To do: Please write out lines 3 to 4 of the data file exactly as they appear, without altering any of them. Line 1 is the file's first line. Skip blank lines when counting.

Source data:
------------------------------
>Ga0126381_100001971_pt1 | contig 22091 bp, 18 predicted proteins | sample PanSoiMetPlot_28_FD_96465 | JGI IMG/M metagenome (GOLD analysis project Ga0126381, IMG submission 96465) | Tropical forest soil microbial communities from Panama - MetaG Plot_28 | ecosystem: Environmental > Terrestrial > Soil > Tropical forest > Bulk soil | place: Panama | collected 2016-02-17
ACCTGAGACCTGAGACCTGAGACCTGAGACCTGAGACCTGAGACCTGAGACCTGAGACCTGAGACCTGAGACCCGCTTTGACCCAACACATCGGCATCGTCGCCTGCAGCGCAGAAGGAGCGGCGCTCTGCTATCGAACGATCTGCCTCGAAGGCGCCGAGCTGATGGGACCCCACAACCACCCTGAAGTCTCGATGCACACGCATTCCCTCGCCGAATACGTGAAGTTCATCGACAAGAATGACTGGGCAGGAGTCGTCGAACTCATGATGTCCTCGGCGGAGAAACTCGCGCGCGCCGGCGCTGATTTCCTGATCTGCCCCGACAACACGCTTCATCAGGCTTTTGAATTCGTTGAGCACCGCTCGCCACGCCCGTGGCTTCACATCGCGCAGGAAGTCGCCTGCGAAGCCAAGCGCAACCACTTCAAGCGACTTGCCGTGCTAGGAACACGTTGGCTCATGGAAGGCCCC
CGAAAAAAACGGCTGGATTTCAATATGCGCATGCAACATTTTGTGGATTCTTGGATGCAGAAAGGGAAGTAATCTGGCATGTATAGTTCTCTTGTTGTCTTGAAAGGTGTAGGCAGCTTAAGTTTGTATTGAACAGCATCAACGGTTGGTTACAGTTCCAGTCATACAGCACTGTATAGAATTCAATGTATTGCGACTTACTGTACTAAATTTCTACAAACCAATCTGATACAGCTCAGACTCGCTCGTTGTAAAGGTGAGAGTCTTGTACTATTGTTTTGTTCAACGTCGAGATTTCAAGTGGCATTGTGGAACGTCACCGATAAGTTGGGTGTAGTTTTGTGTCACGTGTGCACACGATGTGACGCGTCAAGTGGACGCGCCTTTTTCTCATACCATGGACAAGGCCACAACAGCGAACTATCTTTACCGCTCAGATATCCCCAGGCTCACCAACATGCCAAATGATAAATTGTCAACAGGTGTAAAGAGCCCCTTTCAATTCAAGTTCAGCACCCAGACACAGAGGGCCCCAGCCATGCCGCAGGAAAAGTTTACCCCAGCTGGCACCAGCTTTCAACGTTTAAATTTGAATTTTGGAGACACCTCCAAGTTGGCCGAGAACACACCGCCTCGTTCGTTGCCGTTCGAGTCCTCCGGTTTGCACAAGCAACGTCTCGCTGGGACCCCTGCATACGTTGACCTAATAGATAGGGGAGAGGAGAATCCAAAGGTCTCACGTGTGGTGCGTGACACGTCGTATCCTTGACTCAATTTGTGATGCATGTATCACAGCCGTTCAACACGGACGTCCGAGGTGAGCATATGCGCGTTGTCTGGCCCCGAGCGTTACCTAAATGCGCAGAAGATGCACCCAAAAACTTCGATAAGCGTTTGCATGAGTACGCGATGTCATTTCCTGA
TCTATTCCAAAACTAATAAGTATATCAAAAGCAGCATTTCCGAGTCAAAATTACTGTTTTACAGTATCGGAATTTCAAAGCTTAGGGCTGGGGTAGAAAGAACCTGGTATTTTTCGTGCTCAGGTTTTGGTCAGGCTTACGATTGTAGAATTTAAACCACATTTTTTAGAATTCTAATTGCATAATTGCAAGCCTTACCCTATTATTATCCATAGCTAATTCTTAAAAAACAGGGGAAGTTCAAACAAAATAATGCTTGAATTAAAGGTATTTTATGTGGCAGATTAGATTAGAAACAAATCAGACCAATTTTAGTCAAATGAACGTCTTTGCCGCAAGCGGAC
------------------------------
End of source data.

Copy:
CGAAAAAAACGGCTGGATTTCAATATGCGCATGCAACATTTTGTGGATTCTTGGATGCAGAAAGGGAAGTAATCTGGCATGTATAGTTCTCTTGTTGTCTTGAAAGGTGTAGGCAGCTTAAGTTTGTATTGAACAGCATCAACGGTTGGTTACAGTTCCAGTCATACAGCACTGTATAGAATTCAATGTATTGCGACTTACTGTACTAAATTTCTACAAACCAATCTGATACAGCTCAGACTCGCTCGTTGTAAAGGTGAGAGTCTTGTACTATTGTTTTGTTCAACGTCGAGATTTCAAGTGGCATTGTGGAACGTCACCGATAAGTTGGGTGTAGTTTTGTGTCACGTGTGCACACGATGTGACGCGTCAAGTGGACGCGCCTTTTTCTCATACCATGGACAAGGCCACAACAGCGAACTATCTTTACCGCTCAGATATCCCCAGGCTCACCAACATGCCAAATGATAAATTGTCAACAGGTGTAAAGAGCCCCTTTCAATTCAAGTTCAGCACCCAGACACAGAGGGCCCCAGCCATGCCGCAGGAAAAGTTTACCCCAGCTGGCACCAGCTTTCAACGTTTAAATTTGAATTTTGGAGACACCTCCAAGTTGGCCGAGAACACACCGCCTCGTTCGTTGCCGTTCGAGTCCTCCGGTTTGCACAAGCAACGTCTCGCTGGGACCCCTGCATACGTTGACCTAATAGATAGGGGAGAGGAGAATCCAAAGGTCTCACGTGTGGTGCGTGACACGTCGTATCCTTGACTCAATTTGTGATGCATGTATCACAGCCGTTCAACACGGACGTCCGAGGTGAGCATATGCGCGTTGTCTGGCCCCGAGCGTTACCTAAATGCGCAGAAGATGCACCCAAAAACTTCGATAAGCGTTTGCATGAGTACGCGATGTCATTTCCTGA
TCTATTCCAAAACTAATAAGTATATCAAAAGCAGCATTTCCGAGTCAAAATTACTGTTTTACAGTATCGGAATTTCAAAGCTTAGGGCTGGGGTAGAAAGAACCTGGTATTTTTCGTGCTCAGGTTTTGGTCAGGCTTACGATTGTAGAATTTAAACCACATTTTTTAGAATTCTAATTGCATAATTGCAAGCCTTACCCTATTATTATCCATAGCTAATTCTTAAAAAACAGGGGAAGTTCAAACAAAATAATGCTTGAATTAAAGGTATTTTATGTGGCAGATTAGATTAGAAACAAATCAGACCAATTTTAGTCAAATGAACGTCTTTGCCGCAAGCGGAC